Turkey told to crack down on foreign bribery

23 October 2014

The Organisation for Economic Co-operation and Development (OECD) has urged Turkey to crack down on foreign bribery and warned it is “insufficiently proactive” in its enforcement efforts.

The Working Group on Bribery declared it was “seriously concerned” about the country’s low levels of detection and investigation of foreign bribery in its Phase 3 Report on Turkey’s implementation of the OECD Convention on Combating Bribery of Foreign Public Officials in International Business Transactions.

Despite improvements to the legal framework, the group found that not one foreign bribery conviction had been made in the 11 years since Turkey’s entry into the Convention, despite the size of its economy and its geopolitical importance. Of the 10 allegations of foreign bribery that have emerged since 2003, only six underwent “limited investigative steps”, three of which were closed, the report claimed.

The findings also revealed that Turkey had not investigated in two cases and was “unaware of a further two allegations” despite them being “publicised in both Turkish and foreign news”.

The Working Group, which is made up of 34 OECD member countries plus Argentina, Brazil, Bulgaria, Columbia, Latvia, Russia and South Africa, recommended that Turkey:

• Significantly increase efforts to proactively detect and investigate foreign bribery allegations
• Enforce its foreign bribery offence guidelines against companies, notably by fixing deficiencies in its corporate liability framework
• Maintain the independence of prosecutors and ensure that concerns of a political nature do not affect foreign bribery investigations and prosecutions
• Provide law enforcement with adequate resources and expertise to enforce foreign bribery laws
 • Better protect whistleblowers in both the public and private sector to encourage reporting of foreign bribery.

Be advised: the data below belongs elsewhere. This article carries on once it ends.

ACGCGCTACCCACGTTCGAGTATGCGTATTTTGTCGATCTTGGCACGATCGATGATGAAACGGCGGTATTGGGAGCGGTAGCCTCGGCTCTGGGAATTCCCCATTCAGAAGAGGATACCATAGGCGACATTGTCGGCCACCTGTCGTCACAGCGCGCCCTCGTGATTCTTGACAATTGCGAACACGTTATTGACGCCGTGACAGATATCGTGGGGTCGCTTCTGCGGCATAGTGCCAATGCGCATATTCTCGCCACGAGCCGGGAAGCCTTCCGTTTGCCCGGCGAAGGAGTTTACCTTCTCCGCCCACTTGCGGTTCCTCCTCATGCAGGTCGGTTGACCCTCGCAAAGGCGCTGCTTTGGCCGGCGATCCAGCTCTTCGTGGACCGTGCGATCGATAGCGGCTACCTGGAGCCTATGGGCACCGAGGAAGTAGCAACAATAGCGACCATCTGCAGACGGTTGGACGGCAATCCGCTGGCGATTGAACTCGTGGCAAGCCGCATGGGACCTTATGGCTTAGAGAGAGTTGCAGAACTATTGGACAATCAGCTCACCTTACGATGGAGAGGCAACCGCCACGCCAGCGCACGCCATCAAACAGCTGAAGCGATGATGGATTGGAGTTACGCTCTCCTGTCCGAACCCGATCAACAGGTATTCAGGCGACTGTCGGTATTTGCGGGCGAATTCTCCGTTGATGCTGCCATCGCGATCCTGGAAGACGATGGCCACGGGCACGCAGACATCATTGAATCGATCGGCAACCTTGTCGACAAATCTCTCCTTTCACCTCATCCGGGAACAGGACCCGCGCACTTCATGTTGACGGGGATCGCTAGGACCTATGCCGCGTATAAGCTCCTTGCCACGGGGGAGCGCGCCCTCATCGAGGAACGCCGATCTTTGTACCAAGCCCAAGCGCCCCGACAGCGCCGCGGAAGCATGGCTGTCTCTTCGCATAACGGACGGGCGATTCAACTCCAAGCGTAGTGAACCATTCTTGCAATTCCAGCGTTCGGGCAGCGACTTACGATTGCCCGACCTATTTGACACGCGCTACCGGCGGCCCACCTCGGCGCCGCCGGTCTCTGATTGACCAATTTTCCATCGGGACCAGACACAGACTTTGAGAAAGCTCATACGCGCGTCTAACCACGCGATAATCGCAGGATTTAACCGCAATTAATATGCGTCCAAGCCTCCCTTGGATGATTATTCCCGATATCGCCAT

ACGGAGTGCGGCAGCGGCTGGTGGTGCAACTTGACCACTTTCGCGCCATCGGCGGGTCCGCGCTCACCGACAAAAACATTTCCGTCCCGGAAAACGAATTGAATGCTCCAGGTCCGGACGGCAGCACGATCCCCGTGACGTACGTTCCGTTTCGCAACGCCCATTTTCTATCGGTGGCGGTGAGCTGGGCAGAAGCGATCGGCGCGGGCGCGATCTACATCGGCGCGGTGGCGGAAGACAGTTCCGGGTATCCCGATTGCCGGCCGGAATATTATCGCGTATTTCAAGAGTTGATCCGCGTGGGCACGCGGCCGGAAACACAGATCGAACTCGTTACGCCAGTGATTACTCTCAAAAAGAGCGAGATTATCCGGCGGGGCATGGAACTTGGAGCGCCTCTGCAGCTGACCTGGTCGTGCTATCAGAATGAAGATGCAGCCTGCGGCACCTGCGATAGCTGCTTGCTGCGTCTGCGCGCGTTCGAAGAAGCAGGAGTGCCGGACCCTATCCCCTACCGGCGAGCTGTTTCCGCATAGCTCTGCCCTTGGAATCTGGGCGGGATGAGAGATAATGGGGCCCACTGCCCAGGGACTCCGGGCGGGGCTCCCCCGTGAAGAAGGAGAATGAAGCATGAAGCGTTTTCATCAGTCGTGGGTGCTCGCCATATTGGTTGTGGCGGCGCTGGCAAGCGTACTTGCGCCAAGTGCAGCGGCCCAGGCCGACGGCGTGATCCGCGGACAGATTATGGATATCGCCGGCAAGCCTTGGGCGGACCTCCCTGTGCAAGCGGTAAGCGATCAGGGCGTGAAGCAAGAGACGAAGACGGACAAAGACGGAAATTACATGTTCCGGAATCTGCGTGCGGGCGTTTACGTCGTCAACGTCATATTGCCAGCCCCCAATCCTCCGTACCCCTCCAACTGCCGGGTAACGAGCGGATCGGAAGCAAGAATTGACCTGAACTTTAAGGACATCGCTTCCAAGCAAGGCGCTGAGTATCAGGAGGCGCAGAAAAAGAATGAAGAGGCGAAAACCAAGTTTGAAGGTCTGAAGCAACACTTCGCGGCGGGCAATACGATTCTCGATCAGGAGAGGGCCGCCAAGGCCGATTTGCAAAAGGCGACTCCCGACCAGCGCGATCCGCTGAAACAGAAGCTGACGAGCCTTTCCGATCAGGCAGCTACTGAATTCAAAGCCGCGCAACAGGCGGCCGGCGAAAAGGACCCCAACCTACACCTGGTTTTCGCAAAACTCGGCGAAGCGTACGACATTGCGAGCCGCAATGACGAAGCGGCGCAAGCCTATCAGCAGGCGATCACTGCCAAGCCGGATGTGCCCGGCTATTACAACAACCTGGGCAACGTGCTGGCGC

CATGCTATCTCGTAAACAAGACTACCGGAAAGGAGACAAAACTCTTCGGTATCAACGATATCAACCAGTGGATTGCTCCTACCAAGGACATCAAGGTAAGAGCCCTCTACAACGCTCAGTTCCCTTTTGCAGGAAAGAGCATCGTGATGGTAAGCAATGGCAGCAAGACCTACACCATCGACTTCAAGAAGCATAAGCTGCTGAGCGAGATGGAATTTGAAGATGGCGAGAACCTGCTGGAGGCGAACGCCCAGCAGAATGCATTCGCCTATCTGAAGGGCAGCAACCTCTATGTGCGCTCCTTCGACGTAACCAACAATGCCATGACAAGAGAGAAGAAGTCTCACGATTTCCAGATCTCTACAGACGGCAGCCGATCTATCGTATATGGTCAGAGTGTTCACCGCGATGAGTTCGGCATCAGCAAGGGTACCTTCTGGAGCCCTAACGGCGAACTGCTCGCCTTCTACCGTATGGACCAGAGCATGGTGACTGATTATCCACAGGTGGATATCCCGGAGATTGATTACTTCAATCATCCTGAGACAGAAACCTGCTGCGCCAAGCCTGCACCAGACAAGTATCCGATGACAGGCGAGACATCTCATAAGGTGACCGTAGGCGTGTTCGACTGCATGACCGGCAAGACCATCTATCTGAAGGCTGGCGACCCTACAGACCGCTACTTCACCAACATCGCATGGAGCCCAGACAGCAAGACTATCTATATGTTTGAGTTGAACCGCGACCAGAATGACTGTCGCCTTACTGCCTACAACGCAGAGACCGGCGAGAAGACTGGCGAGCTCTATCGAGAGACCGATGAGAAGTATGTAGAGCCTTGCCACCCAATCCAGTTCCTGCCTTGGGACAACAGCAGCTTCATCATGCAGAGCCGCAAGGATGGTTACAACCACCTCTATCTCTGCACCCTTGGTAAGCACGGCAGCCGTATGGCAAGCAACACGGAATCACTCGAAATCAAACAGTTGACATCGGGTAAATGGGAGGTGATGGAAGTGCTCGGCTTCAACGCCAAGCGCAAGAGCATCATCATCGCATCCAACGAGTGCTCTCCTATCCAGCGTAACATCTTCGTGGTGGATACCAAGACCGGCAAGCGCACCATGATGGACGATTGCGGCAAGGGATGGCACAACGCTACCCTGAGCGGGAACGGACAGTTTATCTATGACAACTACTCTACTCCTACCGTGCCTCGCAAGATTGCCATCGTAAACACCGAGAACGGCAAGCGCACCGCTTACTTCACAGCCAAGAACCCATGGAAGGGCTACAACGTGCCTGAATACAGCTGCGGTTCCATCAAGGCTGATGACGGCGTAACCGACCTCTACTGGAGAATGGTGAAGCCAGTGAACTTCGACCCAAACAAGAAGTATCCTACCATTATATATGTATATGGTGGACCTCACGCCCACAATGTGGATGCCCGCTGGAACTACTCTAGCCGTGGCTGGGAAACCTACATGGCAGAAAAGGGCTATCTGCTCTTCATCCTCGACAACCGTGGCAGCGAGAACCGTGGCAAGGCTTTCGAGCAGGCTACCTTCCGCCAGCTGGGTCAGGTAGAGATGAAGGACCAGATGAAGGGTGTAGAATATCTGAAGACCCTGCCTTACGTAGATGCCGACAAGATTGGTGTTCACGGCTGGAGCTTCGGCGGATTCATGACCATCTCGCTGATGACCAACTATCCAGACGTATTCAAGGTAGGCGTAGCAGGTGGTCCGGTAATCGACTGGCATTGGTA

It advised Turkey to report back on key recommendations within one year. The group did, however, acknowledge legislative progress made by the country in strengthening its foreign bribery offence. It also recognised that public procurement rules had been modified to “prohibit natural and legal persons convicted of foreign bribery from participating in public tenders”.

Meanwhile, the OECD expressed concerns over France’s “limited efforts” to comply with the OECD Convention on Combating Bribery of Foreign Public Officials.

The Working Group claimed the country had not implemented a significant number of the 33 recommendations made following a comprehensive review in October 2012. This was despite French authorities committing at the time, through a statement by the Minister of Justice, to adopting other measures including decisive changes to their criminal policy.

“Reforms which would have given public prosecutors the necessary statutory guarantees to exercise their functions without undue political influence which is required for the proper administration of justice, did not materialise,” the OECD said in a statement.

“Furthermore, no reform in this respect is currently under consideration.” It said reforms to ensure that the law on defence secrecy and the so-called blocking statute do not create an obstacle to investigations and prosecutions in foreign bribery cases had not been put in place. “In addition, there are still no amendments to the statute of limitations and no criminalisation of trading influence directed towards a foreign public official,” the working group added.

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